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One data item that has always bothered me has been worker productivity. If this is measured by how much "profit" a firm earns per worker (or per hours worked) then it is easily distorted. Here's an example.

One of the basic claims is that the rise in IT fueled the huge increase in productivity in the US over the past two decades. This is certainly an important factor for things like back office record keeping, transaction process and supply chain management. When I first started investing I had to call the broker to put in an order. He then had to call his floor person who had to walk over to the trading desk place a hand written order with the specialist and then repeat the whole thing in reverse when the order was executed. Now I just click the mouse a few times and computers do the rest. The cost of trades has gone down to 1/5 of what it used to be without adjusting for inflation.

But the aspect of the economy which has been ignored in the calculation is the shift from making physical "stuff" to dealing in information. A factory worker running a machine in an auto plant can just do so much per hour. Even when replaced by robots there are still limitations. So his productivity has a limit. When his job is outsourced to China and the new working class moves into, say, derivatives instead the picture changes.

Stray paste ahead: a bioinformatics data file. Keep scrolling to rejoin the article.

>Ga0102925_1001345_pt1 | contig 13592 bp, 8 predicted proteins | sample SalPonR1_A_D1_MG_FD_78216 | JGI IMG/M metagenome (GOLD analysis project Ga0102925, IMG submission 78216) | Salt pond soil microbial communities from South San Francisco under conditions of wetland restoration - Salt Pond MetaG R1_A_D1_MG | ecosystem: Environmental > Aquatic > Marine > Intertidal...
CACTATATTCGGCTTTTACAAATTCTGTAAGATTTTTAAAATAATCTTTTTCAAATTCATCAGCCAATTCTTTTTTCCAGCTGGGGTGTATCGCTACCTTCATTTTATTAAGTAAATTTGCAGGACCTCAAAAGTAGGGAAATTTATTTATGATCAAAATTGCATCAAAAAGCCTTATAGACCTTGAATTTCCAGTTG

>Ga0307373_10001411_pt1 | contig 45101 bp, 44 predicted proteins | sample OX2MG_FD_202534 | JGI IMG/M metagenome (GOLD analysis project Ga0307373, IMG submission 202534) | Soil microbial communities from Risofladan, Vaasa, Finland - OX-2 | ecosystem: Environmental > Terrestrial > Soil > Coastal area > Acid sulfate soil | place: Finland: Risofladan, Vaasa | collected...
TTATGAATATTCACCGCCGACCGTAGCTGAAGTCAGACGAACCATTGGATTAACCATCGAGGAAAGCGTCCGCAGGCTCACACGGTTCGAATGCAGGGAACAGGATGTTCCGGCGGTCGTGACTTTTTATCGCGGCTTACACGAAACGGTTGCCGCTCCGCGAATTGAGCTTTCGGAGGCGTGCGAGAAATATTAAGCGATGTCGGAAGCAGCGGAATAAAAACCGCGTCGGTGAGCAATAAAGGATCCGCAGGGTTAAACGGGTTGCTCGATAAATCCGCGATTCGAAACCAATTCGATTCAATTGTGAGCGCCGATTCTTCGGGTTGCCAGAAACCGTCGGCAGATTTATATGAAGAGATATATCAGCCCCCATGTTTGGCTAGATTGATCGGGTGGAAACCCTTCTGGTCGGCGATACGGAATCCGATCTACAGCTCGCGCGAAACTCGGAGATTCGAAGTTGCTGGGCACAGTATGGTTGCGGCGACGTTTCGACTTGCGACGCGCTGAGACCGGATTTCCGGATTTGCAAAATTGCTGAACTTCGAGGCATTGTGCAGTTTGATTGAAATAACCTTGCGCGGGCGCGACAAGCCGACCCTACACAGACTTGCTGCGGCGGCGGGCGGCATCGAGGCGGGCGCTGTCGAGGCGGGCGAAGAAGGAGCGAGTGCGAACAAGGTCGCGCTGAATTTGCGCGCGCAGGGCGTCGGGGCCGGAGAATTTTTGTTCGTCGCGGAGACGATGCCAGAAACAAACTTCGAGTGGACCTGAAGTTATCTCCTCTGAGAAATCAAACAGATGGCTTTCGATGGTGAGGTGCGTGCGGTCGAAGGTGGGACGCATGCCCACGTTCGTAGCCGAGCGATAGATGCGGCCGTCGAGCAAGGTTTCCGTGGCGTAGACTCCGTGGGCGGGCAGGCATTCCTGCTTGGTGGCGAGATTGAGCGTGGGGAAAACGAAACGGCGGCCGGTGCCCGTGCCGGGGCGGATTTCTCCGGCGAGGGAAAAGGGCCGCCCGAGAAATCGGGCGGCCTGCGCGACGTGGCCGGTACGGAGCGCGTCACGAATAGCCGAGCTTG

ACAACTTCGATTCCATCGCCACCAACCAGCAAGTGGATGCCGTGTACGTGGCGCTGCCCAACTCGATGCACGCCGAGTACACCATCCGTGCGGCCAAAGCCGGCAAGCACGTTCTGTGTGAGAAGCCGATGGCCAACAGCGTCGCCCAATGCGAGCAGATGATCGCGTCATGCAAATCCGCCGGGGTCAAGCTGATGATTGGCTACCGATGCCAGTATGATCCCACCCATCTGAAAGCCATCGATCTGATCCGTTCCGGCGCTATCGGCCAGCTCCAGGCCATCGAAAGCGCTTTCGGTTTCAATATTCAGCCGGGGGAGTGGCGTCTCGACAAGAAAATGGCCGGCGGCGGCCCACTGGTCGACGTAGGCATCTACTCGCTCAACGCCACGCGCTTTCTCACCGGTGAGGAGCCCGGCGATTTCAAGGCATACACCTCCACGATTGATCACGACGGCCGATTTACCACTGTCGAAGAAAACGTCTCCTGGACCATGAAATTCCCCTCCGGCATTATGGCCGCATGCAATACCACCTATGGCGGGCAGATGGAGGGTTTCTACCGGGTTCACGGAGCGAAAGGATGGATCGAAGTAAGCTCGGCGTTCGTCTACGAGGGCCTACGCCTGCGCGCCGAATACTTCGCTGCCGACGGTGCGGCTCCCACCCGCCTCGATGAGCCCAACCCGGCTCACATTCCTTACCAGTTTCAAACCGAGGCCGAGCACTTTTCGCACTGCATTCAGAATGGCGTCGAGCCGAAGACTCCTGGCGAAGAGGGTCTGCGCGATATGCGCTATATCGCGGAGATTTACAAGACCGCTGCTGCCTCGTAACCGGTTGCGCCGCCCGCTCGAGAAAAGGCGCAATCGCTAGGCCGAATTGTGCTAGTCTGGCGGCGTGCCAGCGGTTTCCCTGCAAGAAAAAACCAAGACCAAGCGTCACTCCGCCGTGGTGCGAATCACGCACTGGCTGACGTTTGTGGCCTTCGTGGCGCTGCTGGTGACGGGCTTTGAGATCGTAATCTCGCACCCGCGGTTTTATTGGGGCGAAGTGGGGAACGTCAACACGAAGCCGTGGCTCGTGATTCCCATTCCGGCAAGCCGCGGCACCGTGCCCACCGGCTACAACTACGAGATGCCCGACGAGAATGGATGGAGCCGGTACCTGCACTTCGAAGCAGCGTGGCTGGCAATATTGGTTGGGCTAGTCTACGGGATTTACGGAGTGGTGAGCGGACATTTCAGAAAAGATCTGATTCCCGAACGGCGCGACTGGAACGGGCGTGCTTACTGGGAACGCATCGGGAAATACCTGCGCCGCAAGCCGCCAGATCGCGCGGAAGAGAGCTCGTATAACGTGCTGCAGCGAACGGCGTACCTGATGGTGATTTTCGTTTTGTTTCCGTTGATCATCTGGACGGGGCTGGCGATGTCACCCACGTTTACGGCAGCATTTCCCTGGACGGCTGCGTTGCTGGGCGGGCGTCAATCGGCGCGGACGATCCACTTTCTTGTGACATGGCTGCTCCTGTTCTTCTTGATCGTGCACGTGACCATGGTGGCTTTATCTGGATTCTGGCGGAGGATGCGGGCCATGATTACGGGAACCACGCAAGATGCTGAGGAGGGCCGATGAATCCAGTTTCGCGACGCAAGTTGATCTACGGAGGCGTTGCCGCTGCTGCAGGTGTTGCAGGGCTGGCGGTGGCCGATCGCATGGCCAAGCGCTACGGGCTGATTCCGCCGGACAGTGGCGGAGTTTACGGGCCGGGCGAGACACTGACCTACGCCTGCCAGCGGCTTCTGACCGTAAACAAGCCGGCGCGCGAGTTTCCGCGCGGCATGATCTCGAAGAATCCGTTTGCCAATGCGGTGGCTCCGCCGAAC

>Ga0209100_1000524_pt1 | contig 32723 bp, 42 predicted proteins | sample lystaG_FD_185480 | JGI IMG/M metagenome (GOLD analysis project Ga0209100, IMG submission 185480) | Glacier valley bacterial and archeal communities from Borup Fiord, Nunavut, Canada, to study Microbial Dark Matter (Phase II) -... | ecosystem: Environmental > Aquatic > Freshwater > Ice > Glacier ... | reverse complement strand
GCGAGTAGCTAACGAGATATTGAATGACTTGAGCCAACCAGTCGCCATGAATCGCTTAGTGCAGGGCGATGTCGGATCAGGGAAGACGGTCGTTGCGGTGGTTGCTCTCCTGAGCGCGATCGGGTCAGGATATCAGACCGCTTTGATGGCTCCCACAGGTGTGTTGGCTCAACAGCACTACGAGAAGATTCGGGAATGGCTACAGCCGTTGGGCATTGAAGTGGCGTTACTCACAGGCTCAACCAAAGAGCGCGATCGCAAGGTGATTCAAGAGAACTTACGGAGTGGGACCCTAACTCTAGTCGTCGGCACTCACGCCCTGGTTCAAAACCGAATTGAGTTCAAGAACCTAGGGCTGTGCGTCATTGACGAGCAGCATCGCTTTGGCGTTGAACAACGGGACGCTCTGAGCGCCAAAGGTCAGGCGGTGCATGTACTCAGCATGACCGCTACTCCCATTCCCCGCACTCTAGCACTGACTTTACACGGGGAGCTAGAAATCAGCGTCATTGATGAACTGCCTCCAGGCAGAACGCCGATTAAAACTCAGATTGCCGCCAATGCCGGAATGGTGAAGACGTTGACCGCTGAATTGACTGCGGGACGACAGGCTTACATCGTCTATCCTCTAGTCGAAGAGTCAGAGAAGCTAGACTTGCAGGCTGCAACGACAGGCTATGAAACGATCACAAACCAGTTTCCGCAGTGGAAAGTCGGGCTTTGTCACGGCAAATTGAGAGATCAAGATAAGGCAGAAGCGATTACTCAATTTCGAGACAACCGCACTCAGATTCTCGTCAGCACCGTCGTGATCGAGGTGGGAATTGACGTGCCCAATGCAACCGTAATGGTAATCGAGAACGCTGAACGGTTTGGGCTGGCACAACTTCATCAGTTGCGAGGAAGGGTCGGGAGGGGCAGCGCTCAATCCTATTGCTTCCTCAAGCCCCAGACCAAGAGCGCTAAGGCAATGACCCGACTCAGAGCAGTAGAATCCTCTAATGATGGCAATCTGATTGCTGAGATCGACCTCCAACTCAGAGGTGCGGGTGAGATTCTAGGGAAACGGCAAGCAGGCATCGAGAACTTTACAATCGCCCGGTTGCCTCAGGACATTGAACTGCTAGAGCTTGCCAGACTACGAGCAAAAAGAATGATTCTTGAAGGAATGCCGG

Now a person can control millions in economic activity per day, and there is no physical limit to how big a transaction can be processed. Selling one share and one million shares requires about the same physical effort. This person may earn his firm millions per year in fees and commissions. His productivity is, thus huge by the usual measure, but in reality he has produced nothing. Entirely too much economic activity these days is of this type. It can't continue. Bubbles based upon financial speculation always pop whether they are in tulip bulbs, South Sea investments or exotic financial instruments.

My variation on the old joke: how many financial traders does it take to change a lightbulb? An infinite amount they never learned any real-world skills.

I'd like to see some discussions of "productivity" which factor in the changing nature of work.

Policies not Politics
---- Daily Landscape

by rdf (robert.feinman@gmail.com) on Thu Mar 29th, 2007 at 11:10:59 AM EST

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